“He was pitiless in revenge, quick to decide, a master of every weapon… a man everyone would like to have seen dead!”
Directed by: Sergio Corbucci
Starring: Franco Nero, Loredana Nusciak, José Bódalo, Ángel Álvarez, Eduardo Fajardo
In a Nutshell:
This pulpy, hyper-violent action thriller is like a 12-year-old boy saw Leone’s Dollars trilogy, thought it was for pussies, and decided to make his own spaghetti western. All the tropes of the sub-genre are cranked all the way up and the body count is absolutely ridiculous. Quentin Tarantino, who paid homage to the movie with the Reservoir Dogs ear slicing scene and Django Unchained must have spaffed in his jockeys when he first saw this one.
Django (Nero), a former Union soldier in the American civil war, rolls up on the Mexican border dragging a coffin behind him. He sees a gang of Mexicans whipping a prostitute, Maria (Nusciak). After they’re taken out by the racist gang of Major Jackson (Fajardo), they prepare to crucify her on a burning cross instead. That’s when our man Django steps in, kills the goons and offers Maria protection.
They arrive in a mud-caked ghost town, which is allegedly a neutral zone solely populated by a bartender and a gaggle of prostitutes. After Django dispatches with another group of Jackson’s henchmen, who try to extort the bartender, Jackson rocks up with his whole posse of badasses. That’s when we find out what Django has in his coffin…
Much like A Fistful of Dollars, Django spends a little time trying to play both ends against the middle, helping the Mexicans with a violent heist, but in reality he basically goes to war against both gangs. Promised a stash of gold by Hugo (Bódalo), the Mexican revolutionary leader, Django sees a shot at redemption with Maria. Yet Hugo and Jackson both stand in his way…
Nero is obviously trying to out-Eastwood Clint Eastwood in the taciturn badass stakes. The trouble is, he’s a bit too pretty for that, and he certainly doesn’t have Eastwood’s ironic sense of detachment he brought to his “Man with No Name” roles for Leone. For the first half of the movie, Nero does little but peek out blankly from under the brim of his hat to little effect.
Then the hat comes off, and he’s suddenly a different actor. Nero looks like he is positively enjoying himself in the second half, especially during the gold heist with Hugo’s gang. Django becomes more charismatic and all too human, setting up the nerve-wracking finale in the graveyard vs Jackson and his remaining goons.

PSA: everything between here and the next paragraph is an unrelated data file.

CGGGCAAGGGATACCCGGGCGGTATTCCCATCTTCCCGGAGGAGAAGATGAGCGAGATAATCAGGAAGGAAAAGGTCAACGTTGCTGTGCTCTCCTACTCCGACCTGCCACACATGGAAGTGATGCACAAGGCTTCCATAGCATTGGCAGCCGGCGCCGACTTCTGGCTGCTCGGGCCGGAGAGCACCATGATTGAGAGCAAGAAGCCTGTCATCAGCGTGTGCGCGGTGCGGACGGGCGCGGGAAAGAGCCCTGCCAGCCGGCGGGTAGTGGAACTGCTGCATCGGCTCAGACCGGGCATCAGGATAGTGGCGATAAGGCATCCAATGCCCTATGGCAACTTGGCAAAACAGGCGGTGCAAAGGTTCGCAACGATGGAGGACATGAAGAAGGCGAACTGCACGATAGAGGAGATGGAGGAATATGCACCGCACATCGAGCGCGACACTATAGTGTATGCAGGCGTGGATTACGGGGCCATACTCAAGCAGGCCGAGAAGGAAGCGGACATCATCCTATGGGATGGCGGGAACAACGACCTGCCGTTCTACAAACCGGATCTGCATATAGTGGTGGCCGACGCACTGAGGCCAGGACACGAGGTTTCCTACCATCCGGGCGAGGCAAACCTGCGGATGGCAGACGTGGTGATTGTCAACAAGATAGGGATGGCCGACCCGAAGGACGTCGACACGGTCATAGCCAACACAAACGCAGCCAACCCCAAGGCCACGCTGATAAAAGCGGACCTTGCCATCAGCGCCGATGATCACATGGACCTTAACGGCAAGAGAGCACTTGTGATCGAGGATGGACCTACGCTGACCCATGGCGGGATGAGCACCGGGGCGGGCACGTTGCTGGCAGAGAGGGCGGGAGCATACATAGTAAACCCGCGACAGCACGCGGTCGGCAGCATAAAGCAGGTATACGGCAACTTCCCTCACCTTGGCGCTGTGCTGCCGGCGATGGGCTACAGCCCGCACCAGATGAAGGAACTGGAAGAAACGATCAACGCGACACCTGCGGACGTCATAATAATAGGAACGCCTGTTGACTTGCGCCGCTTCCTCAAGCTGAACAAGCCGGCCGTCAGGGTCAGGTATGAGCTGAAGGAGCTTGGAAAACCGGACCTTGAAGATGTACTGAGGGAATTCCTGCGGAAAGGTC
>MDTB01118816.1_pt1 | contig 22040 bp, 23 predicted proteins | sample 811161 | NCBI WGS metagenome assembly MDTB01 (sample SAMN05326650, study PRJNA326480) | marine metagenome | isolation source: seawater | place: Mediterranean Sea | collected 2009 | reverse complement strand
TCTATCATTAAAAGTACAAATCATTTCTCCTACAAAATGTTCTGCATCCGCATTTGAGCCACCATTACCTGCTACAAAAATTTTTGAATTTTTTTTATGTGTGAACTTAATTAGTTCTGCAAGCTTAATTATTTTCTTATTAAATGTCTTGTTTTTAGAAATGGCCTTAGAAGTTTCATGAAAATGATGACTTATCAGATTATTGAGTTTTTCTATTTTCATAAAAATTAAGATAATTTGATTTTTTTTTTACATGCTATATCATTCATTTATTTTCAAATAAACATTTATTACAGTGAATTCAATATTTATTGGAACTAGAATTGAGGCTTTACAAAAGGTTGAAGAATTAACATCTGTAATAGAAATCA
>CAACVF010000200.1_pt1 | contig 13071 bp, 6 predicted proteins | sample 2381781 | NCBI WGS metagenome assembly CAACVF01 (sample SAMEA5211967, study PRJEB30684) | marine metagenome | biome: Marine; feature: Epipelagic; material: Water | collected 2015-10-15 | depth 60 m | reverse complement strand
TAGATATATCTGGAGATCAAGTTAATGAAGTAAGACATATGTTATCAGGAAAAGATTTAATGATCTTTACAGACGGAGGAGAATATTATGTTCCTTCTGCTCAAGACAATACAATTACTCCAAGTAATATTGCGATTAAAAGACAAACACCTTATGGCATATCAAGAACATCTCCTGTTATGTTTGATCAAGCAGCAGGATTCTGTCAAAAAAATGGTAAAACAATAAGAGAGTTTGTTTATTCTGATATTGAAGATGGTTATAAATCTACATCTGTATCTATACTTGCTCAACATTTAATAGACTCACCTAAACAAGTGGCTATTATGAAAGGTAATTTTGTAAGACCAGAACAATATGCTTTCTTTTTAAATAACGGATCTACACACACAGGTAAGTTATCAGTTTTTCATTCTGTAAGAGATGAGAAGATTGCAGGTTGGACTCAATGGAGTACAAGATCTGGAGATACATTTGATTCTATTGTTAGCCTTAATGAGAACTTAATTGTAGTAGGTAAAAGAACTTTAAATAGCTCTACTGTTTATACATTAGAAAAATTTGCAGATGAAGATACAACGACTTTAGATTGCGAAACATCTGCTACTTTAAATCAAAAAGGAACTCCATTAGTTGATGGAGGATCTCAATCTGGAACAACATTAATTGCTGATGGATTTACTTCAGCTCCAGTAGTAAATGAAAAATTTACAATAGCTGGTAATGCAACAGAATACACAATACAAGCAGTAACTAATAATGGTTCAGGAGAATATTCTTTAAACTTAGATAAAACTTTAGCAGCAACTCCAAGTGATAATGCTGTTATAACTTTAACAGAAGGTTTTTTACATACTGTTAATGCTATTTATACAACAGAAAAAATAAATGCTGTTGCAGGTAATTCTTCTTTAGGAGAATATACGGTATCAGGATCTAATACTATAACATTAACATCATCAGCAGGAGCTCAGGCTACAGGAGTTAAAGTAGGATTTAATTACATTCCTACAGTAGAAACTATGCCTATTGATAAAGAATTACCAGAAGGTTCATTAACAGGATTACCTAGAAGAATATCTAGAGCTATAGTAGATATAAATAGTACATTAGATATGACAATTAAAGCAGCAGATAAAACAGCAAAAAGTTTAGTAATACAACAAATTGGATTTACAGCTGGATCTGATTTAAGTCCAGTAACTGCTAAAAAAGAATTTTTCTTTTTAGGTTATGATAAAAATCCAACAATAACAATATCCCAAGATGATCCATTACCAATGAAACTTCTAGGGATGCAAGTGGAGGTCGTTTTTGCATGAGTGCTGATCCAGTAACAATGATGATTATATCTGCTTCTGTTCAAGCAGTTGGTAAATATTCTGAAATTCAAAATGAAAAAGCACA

Nusciak looks gorgeous as Maria but doesn’t really have much to do. Her performance almost matches Nero’s first half output for woodenness.
Fajardo and Bodalo are fairly rote bad guys for a spaghetti western. Sure, they have some dastardly moments but unfortunately Corbucci wasn’t blessed with actors like Lee van Cleef, Eli Wallach, Gian Maria Volonté, Klaus Kinski and the rest of Leone’s cackling, sweaty rogue’s gallery.
Luis Bacalov’s score pales in comparison to Ennio Morricone’s OTT operatics… but then again, what doesn’t? Tarantino fans will enjoy picking out pieces from the soundtrack lifted for Django Unchained, as well as the gloriously hokey main theme.
Sex and Violence:
Not a huge amount of sex, but the kill count in this movie is off the charts! There isn’t a huge amount of blood and guts, but once Django cuts loose with his little friend, bodies really start piling up. Various kill counts clock in around the 180 mark, with our protagonist notching up a big chunk of those deaths. The most gruesome scene sees some poor schmuck get his ear carved off and fed to him, before getting shot in the back. Even more disturbing is when Jackson’s racists shoot some Mexican peasants for sport.
Django feels like it rips off Sergio Leone’s influential spaghetti westerns while simultaneously putting a rather large, oozing cherry on top (I know, I know, who puts cherries on top of spaghetti? It just doesn’t make sense…) Corbucci takes just about every western trope and cranks it up to the max, typified by the ghost town’s streets. They’re not just dusty and dirty, the town is about knee-deep in mud.
He does have an eye for some striking images, too, starting with the brilliant idea of a dangerous drifter dragging his own coffin around. We’re so used to western heroes riding into town on a horse, giving him mobility, that following a guy who is so physically burdened by his method of killing feels really mythic.
As mentioned above, Corbucci isn’t particularly well served by his actors, which does make the bits in between all the crazy killing drag a little. They’re just not good enough to hold the screen the way those faces in Leone movies do, and the dialogue seems ripped straight out of a bad western comic book.
Despite its faults, Django still has enough moments of outlandish craziness to make it well worth a look.